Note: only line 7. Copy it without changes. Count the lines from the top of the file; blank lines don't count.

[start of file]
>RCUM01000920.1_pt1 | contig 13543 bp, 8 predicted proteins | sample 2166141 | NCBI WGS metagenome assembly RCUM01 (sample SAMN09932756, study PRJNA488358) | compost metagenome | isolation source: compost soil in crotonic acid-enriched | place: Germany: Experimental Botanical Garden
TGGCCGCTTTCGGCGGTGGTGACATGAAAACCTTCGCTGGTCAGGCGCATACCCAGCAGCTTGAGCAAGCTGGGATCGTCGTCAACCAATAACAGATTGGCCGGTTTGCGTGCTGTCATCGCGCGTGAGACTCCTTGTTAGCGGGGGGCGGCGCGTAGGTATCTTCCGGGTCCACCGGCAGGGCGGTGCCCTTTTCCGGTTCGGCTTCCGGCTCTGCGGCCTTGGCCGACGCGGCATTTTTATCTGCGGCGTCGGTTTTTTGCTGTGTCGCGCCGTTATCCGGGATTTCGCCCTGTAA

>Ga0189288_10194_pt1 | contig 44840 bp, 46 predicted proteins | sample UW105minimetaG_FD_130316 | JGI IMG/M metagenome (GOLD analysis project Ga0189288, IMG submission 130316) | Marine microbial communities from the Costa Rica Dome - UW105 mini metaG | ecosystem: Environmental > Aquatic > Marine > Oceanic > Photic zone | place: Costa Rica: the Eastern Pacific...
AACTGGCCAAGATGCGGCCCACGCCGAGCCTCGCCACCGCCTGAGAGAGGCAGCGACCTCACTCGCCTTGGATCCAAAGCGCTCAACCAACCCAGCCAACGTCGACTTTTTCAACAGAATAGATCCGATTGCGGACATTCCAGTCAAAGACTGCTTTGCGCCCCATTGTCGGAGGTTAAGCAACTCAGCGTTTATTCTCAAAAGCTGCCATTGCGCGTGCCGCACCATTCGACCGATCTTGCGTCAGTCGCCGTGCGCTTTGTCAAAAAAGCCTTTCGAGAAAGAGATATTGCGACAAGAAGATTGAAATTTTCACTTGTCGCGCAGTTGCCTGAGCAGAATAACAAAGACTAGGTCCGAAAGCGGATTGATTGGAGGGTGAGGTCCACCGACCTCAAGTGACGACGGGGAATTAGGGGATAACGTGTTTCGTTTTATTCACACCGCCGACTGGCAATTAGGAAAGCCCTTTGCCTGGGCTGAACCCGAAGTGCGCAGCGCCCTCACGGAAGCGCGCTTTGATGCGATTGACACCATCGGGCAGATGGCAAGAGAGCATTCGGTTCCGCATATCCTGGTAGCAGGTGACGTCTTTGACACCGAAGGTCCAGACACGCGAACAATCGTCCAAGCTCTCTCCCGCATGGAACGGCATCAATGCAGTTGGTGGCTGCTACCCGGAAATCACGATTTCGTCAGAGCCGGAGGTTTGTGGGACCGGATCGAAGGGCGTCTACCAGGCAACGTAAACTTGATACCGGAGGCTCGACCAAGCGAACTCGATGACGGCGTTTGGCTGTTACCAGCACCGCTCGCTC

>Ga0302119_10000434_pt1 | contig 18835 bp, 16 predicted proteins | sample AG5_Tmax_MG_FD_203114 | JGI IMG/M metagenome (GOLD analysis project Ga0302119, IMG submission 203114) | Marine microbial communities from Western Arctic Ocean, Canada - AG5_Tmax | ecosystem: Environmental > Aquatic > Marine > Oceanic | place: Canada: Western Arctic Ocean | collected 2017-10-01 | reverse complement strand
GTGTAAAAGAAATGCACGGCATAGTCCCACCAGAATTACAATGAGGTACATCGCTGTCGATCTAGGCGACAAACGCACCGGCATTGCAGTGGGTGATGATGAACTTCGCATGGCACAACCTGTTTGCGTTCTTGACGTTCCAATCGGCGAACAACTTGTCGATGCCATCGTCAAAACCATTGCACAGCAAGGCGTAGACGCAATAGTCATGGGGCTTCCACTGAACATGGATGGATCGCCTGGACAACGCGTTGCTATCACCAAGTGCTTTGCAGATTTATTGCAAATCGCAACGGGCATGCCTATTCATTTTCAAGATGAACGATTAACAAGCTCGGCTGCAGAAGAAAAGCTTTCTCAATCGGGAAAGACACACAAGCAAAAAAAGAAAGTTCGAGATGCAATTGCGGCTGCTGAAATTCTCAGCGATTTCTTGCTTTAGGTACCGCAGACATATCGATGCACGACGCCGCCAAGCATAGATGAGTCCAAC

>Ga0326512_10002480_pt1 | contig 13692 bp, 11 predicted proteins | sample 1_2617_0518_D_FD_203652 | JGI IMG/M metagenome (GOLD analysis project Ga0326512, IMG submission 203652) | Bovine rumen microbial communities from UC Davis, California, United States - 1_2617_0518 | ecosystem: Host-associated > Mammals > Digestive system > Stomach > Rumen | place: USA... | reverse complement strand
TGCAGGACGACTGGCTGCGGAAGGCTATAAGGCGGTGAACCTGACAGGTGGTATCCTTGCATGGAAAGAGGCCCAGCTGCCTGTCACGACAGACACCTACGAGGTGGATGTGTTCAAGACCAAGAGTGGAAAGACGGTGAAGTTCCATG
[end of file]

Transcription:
>Ga0326512_10002480_pt1 | contig 13692 bp, 11 predicted proteins | sample 1_2617_0518_D_FD_203652 | JGI IMG/M metagenome (GOLD analysis project Ga0326512, IMG submission 203652) | Bovine rumen microbial communities from UC Davis, California, United States - 1_2617_0518 | ecosystem: Host-associated > Mammals > Digestive system > Stomach > Rumen | place: USA... | reverse complement strand